- Mortgage Bankers’ Association Purchase Applications index which tracks the number of purchase and refinance applications at mortgage lenders. This report helps investors gauge if housing activity is trending higher or lower. Higher demand in housing is generally seen as a positive economic indicator since you would have to feel pretty confident in your own personal finances and the current state of the economy to buy a new home. The purchase activity has been flat all year but last week’s report did post a nice gain adding fuel to the economic recovery fire. The refinance activity posted a decline as a result of the increasing mortgage rates.
- International Trade report which measures the difference between imports and exports. Last month’s report showed the trade balance widening to $-27.6billion and further widening is expected this time mainly due to the dramatic rise in oil prices. Expectations call for a trade deficit of $-28.5b.
- Second treasury auction for the week, $19billion 10 year treasury notes to be auctioned. Poor demand will push treasury yields higher which will also apply pressure on mortgage rates to follow.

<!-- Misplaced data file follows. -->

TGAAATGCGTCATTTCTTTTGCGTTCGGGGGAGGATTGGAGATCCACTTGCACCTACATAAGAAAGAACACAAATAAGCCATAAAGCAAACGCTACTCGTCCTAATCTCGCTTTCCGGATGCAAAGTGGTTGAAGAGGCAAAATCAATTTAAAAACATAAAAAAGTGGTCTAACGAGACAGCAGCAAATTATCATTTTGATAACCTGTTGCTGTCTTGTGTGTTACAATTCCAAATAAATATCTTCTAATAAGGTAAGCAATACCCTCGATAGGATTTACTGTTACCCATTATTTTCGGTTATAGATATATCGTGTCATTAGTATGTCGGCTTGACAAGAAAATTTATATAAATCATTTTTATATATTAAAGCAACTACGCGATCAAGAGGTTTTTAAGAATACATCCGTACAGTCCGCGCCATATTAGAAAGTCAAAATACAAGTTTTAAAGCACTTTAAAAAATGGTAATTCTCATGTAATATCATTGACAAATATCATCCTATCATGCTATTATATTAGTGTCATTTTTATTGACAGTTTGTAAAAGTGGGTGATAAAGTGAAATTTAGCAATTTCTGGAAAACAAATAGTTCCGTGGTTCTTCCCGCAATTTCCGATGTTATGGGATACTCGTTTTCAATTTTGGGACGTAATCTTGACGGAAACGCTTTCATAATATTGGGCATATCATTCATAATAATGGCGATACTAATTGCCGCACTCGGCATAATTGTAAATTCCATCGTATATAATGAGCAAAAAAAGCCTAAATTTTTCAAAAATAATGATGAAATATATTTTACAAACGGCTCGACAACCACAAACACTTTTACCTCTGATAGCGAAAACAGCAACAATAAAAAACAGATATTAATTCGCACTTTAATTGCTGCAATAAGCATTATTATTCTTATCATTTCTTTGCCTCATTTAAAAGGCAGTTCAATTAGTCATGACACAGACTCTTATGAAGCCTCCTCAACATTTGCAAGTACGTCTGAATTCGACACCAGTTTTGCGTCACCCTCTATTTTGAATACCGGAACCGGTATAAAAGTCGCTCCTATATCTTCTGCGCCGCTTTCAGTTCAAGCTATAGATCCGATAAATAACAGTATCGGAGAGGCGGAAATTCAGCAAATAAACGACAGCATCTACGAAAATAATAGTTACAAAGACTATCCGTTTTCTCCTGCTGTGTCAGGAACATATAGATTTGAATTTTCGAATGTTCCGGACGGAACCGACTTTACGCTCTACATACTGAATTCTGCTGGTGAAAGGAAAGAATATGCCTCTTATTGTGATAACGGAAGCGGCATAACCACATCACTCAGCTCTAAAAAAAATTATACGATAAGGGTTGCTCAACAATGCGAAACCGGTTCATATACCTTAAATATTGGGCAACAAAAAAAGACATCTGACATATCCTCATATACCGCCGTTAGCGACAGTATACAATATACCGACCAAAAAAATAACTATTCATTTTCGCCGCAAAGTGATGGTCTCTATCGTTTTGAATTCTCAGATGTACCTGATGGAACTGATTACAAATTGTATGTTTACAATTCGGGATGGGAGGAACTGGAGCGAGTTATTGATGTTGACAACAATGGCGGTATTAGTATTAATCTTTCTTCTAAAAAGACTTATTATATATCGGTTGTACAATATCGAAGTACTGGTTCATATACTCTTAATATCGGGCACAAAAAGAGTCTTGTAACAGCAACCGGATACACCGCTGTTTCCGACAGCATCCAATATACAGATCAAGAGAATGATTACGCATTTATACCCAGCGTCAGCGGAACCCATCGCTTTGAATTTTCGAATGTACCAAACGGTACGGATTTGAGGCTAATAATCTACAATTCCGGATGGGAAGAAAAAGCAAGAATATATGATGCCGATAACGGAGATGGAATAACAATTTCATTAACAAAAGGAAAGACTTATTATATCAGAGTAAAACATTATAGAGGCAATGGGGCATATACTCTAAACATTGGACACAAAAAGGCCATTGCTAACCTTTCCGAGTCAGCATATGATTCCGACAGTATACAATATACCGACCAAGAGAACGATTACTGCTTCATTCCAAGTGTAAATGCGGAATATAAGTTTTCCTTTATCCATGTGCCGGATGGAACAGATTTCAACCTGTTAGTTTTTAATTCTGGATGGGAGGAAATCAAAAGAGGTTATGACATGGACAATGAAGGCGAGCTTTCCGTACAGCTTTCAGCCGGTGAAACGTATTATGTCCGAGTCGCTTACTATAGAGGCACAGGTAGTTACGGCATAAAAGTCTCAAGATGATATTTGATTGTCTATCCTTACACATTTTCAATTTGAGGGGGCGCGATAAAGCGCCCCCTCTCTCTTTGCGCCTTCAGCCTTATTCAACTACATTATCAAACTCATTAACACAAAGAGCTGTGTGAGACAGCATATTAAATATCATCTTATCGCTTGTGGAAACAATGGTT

- Retail Sales, which measures the total receipts at stores that sell durable and non durable goods. Since consumer spending account for 2/3rds of our economy this report is a key indicator of economic growth. Higher consumer spending equates to higher corporate profits and can lead to higher inflation. MBS usually benefit from a lower than expected reading. Last month’s report showed overall retail sales falling 0.4% from the prior month and expectations call for a sharp turnaround with a 0.6% increase. When excluding auto sales, expectations call for a 0.3% increase following last month’s 0.5% decline. This report will be the highest impacting report for the week.